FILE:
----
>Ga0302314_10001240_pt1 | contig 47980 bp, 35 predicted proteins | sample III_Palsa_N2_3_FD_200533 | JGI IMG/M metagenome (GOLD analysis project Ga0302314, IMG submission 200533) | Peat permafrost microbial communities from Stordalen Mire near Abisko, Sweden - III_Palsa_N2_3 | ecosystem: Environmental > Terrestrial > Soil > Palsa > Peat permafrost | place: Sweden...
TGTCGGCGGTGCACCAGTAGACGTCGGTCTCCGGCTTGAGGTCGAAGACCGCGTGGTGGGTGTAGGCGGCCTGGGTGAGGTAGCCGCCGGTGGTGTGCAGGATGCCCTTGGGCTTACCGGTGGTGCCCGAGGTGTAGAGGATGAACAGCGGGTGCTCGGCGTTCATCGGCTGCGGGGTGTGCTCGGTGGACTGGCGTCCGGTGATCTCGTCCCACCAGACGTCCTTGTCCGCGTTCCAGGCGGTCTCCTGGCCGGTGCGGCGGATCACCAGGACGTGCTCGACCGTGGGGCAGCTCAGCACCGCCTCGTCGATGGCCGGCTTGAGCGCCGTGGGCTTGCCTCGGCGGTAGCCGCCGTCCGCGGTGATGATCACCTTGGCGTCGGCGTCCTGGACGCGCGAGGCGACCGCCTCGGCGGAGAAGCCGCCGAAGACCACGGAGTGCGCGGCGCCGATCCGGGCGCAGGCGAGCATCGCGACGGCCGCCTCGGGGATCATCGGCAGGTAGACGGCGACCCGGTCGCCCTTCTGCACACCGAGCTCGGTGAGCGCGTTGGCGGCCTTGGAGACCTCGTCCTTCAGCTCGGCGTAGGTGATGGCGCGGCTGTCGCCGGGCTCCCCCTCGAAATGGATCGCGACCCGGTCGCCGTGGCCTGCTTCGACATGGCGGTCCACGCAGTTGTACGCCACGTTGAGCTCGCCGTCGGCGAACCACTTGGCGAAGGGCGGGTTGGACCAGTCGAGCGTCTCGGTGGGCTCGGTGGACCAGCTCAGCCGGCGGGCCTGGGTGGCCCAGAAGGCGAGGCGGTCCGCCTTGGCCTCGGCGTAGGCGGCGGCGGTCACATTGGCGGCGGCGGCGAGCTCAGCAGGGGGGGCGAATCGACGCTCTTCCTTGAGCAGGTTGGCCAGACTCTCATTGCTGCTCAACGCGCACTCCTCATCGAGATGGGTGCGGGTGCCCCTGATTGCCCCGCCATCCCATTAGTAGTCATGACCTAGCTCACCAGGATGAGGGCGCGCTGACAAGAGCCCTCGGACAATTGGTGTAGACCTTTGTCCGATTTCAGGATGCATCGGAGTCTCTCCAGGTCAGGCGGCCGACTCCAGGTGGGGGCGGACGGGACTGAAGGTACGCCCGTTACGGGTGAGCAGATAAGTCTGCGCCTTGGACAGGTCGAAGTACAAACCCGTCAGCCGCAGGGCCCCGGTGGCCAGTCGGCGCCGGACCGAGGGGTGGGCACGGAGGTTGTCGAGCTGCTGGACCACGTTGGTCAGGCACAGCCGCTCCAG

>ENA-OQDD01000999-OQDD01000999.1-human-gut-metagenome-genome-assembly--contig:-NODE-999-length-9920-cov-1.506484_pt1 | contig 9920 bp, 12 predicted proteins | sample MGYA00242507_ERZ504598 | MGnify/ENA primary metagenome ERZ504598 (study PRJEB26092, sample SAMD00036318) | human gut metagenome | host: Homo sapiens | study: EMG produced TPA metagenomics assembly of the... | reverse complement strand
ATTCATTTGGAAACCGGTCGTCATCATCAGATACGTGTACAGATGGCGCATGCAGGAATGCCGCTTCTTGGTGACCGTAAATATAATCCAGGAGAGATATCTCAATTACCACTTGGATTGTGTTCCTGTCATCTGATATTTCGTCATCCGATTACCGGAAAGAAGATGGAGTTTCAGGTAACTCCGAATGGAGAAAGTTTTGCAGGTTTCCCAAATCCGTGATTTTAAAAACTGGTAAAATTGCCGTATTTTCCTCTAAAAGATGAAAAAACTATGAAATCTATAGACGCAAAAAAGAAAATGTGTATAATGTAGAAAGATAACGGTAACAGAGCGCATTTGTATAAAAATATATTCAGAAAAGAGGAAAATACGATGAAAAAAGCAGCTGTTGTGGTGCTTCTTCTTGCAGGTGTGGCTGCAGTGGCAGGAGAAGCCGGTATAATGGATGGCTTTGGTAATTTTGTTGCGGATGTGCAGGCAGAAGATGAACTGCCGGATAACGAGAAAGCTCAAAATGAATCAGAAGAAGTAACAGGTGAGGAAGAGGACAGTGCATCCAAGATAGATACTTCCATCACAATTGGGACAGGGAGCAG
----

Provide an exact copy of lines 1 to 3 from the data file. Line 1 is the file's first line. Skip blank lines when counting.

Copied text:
>Ga0302314_10001240_pt1 | contig 47980 bp, 35 predicted proteins | sample III_Palsa_N2_3_FD_200533 | JGI IMG/M metagenome (GOLD analysis project Ga0302314, IMG submission 200533) | Peat permafrost microbial communities from Stordalen Mire near Abisko, Sweden - III_Palsa_N2_3 | ecosystem: Environmental > Terrestrial > Soil > Palsa > Peat permafrost | place: Sweden...
TGTCGGCGGTGCACCAGTAGACGTCGGTCTCCGGCTTGAGGTCGAAGACCGCGTGGTGGGTGTAGGCGGCCTGGGTGAGGTAGCCGCCGGTGGTGTGCAGGATGCCCTTGGGCTTACCGGTGGTGCCCGAGGTGTAGAGGATGAACAGCGGGTGCTCGGCGTTCATCGGCTGCGGGGTGTGCTCGGTGGACTGGCGTCCGGTGATCTCGTCCCACCAGACGTCCTTGTCCGCGTTCCAGGCGGTCTCCTGGCCGGTGCGGCGGATCACCAGGACGTGCTCGACCGTGGGGCAGCTCAGCACCGCCTCGTCGATGGCCGGCTTGAGCGCCGTGGGCTTGCCTCGGCGGTAGCCGCCGTCCGCGGTGATGATCACCTTGGCGTCGGCGTCCTGGACGCGCGAGGCGACCGCCTCGGCGGAGAAGCCGCCGAAGACCACGGAGTGCGCGGCGCCGATCCGGGCGCAGGCGAGCATCGCGACGGCCGCCTCGGGGATCATCGGCAGGTAGACGGCGACCCGGTCGCCCTTCTGCACACCGAGCTCGGTGAGCGCGTTGGCGGCCTTGGAGACCTCGTCCTTCAGCTCGGCGTAGGTGATGGCGCGGCTGTCGCCGGGCTCCCCCTCGAAATGGATCGCGACCCGGTCGCCGTGGCCTGCTTCGACATGGCGGTCCACGCAGTTGTACGCCACGTTGAGCTCGCCGTCGGCGAACCACTTGGCGAAGGGCGGGTTGGACCAGTCGAGCGTCTCGGTGGGCTCGGTGGACCAGCTCAGCCGGCGGGCCTGGGTGGCCCAGAAGGCGAGGCGGTCCGCCTTGGCCTCGGCGTAGGCGGCGGCGGTCACATTGGCGGCGGCGGCGAGCTCAGCAGGGGGGGCGAATCGACGCTCTTCCTTGAGCAGGTTGGCCAGACTCTCATTGCTGCTCAACGCGCACTCCTCATCGAGATGGGTGCGGGTGCCCCTGATTGCCCCGCCATCCCATTAGTAGTCATGACCTAGCTCACCAGGATGAGGGCGCGCTGACAAGAGCCCTCGGACAATTGGTGTAGACCTTTGTCCGATTTCAGGATGCATCGGAGTCTCTCCAGGTCAGGCGGCCGACTCCAGGTGGGGGCGGACGGGACTGAAGGTACGCCCGTTACGGGTGAGCAGATAAGTCTGCGCCTTGGACAGGTCGAAGTACAAACCCGTCAGCCGCAGGGCCCCGGTGGCCAGTCGGCGCCGGACCGAGGGGTGGGCACGGAGGTTGTCGAGCTGCTGGACCACGTTGGTCAGGCACAGCCGCTCCAG

>ENA-OQDD01000999-OQDD01000999.1-human-gut-metagenome-genome-assembly--contig:-NODE-999-length-9920-cov-1.506484_pt1 | contig 9920 bp, 12 predicted proteins | sample MGYA00242507_ERZ504598 | MGnify/ENA primary metagenome ERZ504598 (study PRJEB26092, sample SAMD00036318) | human gut metagenome | host: Homo sapiens | study: EMG produced TPA metagenomics assembly of the... | reverse complement strand